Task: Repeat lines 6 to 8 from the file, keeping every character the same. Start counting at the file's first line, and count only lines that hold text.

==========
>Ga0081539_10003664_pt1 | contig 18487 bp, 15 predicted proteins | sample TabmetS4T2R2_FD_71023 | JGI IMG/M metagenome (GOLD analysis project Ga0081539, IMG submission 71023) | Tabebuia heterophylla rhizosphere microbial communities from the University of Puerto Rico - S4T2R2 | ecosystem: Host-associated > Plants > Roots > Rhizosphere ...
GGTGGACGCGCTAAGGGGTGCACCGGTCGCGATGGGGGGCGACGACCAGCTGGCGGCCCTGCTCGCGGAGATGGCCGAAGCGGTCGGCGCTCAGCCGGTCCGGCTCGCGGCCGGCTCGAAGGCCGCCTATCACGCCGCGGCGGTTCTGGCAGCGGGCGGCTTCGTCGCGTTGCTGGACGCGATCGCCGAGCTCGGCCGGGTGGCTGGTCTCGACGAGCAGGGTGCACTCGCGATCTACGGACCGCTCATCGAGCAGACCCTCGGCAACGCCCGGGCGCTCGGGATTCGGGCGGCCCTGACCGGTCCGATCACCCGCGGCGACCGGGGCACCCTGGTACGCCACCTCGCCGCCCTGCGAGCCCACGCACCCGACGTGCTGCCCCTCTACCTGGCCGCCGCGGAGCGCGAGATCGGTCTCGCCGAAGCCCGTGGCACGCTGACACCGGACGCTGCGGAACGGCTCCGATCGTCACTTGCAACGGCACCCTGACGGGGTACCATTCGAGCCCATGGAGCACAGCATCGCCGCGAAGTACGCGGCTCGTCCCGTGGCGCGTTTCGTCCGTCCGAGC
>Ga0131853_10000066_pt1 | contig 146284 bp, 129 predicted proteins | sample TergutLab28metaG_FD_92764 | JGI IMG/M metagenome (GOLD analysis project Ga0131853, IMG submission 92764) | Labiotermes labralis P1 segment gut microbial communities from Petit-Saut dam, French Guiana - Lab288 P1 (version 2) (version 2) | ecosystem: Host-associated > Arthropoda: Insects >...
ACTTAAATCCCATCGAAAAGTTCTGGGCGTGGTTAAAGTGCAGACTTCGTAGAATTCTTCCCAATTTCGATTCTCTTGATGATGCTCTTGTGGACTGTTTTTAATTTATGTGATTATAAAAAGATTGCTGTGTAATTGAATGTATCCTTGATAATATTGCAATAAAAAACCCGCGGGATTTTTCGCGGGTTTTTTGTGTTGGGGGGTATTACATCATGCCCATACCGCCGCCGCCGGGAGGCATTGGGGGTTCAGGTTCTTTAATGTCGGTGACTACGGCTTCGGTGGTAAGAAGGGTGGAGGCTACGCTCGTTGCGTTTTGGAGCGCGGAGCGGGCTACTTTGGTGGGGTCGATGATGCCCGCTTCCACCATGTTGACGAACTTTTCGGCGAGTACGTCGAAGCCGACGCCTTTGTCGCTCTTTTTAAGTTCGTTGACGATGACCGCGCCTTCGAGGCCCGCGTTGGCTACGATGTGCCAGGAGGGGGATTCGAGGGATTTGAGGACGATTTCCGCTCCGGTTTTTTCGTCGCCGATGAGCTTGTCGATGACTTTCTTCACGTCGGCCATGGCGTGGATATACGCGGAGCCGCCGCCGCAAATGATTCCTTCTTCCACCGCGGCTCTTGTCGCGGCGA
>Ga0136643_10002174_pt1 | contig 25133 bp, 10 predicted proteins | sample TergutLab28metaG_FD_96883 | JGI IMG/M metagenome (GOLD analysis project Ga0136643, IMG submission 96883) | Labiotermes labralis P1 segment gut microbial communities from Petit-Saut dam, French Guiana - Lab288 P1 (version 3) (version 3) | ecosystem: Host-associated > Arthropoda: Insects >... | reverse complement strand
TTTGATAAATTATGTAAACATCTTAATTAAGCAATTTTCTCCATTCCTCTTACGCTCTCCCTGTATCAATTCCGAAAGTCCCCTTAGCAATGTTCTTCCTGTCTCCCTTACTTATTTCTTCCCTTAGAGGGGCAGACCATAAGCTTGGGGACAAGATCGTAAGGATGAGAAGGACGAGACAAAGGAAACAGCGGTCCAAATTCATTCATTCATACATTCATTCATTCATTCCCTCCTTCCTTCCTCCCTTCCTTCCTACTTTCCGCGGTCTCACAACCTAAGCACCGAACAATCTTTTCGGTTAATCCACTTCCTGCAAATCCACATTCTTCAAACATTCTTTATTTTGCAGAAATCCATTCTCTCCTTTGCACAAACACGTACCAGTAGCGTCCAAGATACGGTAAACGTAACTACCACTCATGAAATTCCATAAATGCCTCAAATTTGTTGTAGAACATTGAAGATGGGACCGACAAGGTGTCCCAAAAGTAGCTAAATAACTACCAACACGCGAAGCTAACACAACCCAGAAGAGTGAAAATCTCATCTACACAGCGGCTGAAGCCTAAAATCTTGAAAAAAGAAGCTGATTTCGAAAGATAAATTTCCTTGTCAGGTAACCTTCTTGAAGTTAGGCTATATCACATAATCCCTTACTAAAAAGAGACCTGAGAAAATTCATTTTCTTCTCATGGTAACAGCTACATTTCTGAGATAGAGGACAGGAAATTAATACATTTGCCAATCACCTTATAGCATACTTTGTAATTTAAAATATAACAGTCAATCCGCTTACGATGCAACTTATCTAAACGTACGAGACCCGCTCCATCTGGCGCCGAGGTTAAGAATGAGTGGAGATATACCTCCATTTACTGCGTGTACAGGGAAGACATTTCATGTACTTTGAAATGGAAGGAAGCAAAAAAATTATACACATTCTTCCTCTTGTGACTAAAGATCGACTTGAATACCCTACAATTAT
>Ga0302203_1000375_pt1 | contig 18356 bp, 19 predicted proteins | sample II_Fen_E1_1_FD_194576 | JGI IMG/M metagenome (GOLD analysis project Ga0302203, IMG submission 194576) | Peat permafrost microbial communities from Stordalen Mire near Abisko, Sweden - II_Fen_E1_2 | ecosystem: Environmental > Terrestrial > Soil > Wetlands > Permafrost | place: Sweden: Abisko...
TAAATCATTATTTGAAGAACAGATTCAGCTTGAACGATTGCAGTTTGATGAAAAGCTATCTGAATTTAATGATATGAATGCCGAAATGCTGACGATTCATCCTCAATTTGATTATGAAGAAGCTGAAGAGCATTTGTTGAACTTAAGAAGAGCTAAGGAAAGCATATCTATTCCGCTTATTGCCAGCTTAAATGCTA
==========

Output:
TTTGATAAATTATGTAAACATCTTAATTAAGCAATTTTCTCCATTCCTCTTACGCTCTCCCTGTATCAATTCCGAAAGTCCCCTTAGCAATGTTCTTCCTGTCTCCCTTACTTATTTCTTCCCTTAGAGGGGCAGACCATAAGCTTGGGGACAAGATCGTAAGGATGAGAAGGACGAGACAAAGGAAACAGCGGTCCAAATTCATTCATTCATACATTCATTCATTCATTCCCTCCTTCCTTCCTCCCTTCCTTCCTACTTTCCGCGGTCTCACAACCTAAGCACCGAACAATCTTTTCGGTTAATCCACTTCCTGCAAATCCACATTCTTCAAACATTCTTTATTTTGCAGAAATCCATTCTCTCCTTTGCACAAACACGTACCAGTAGCGTCCAAGATACGGTAAACGTAACTACCACTCATGAAATTCCATAAATGCCTCAAATTTGTTGTAGAACATTGAAGATGGGACCGACAAGGTGTCCCAAAAGTAGCTAAATAACTACCAACACGCGAAGCTAACACAACCCAGAAGAGTGAAAATCTCATCTACACAGCGGCTGAAGCCTAAAATCTTGAAAAAAGAAGCTGATTTCGAAAGATAAATTTCCTTGTCAGGTAACCTTCTTGAAGTTAGGCTATATCACATAATCCCTTACTAAAAAGAGACCTGAGAAAATTCATTTTCTTCTCATGGTAACAGCTACATTTCTGAGATAGAGGACAGGAAATTAATACATTTGCCAATCACCTTATAGCATACTTTGTAATTTAAAATATAACAGTCAATCCGCTTACGATGCAACTTATCTAAACGTACGAGACCCGCTCCATCTGGCGCCGAGGTTAAGAATGAGTGGAGATATACCTCCATTTACTGCGTGTACAGGGAAGACATTTCATGTACTTTGAAATGGAAGGAAGCAAAAAAATTATACACATTCTTCCTCTTGTGACTAAAGATCGACTTGAATACCCTACAATTAT
>Ga0302203_1000375_pt1 | contig 18356 bp, 19 predicted proteins | sample II_Fen_E1_1_FD_194576 | JGI IMG/M metagenome (GOLD analysis project Ga0302203, IMG submission 194576) | Peat permafrost microbial communities from Stordalen Mire near Abisko, Sweden - II_Fen_E1_2 | ecosystem: Environmental > Terrestrial > Soil > Wetlands > Permafrost | place: Sweden: Abisko...
TAAATCATTATTTGAAGAACAGATTCAGCTTGAACGATTGCAGTTTGATGAAAAGCTATCTGAATTTAATGATATGAATGCCGAAATGCTGACGATTCATCCTCAATTTGATTATGAAGAAGCTGAAGAGCATTTGTTGAACTTAAGAAGAGCTAAGGAAAGCATATCTATTCCGCTTATTGCCAGCTTAAATGCTA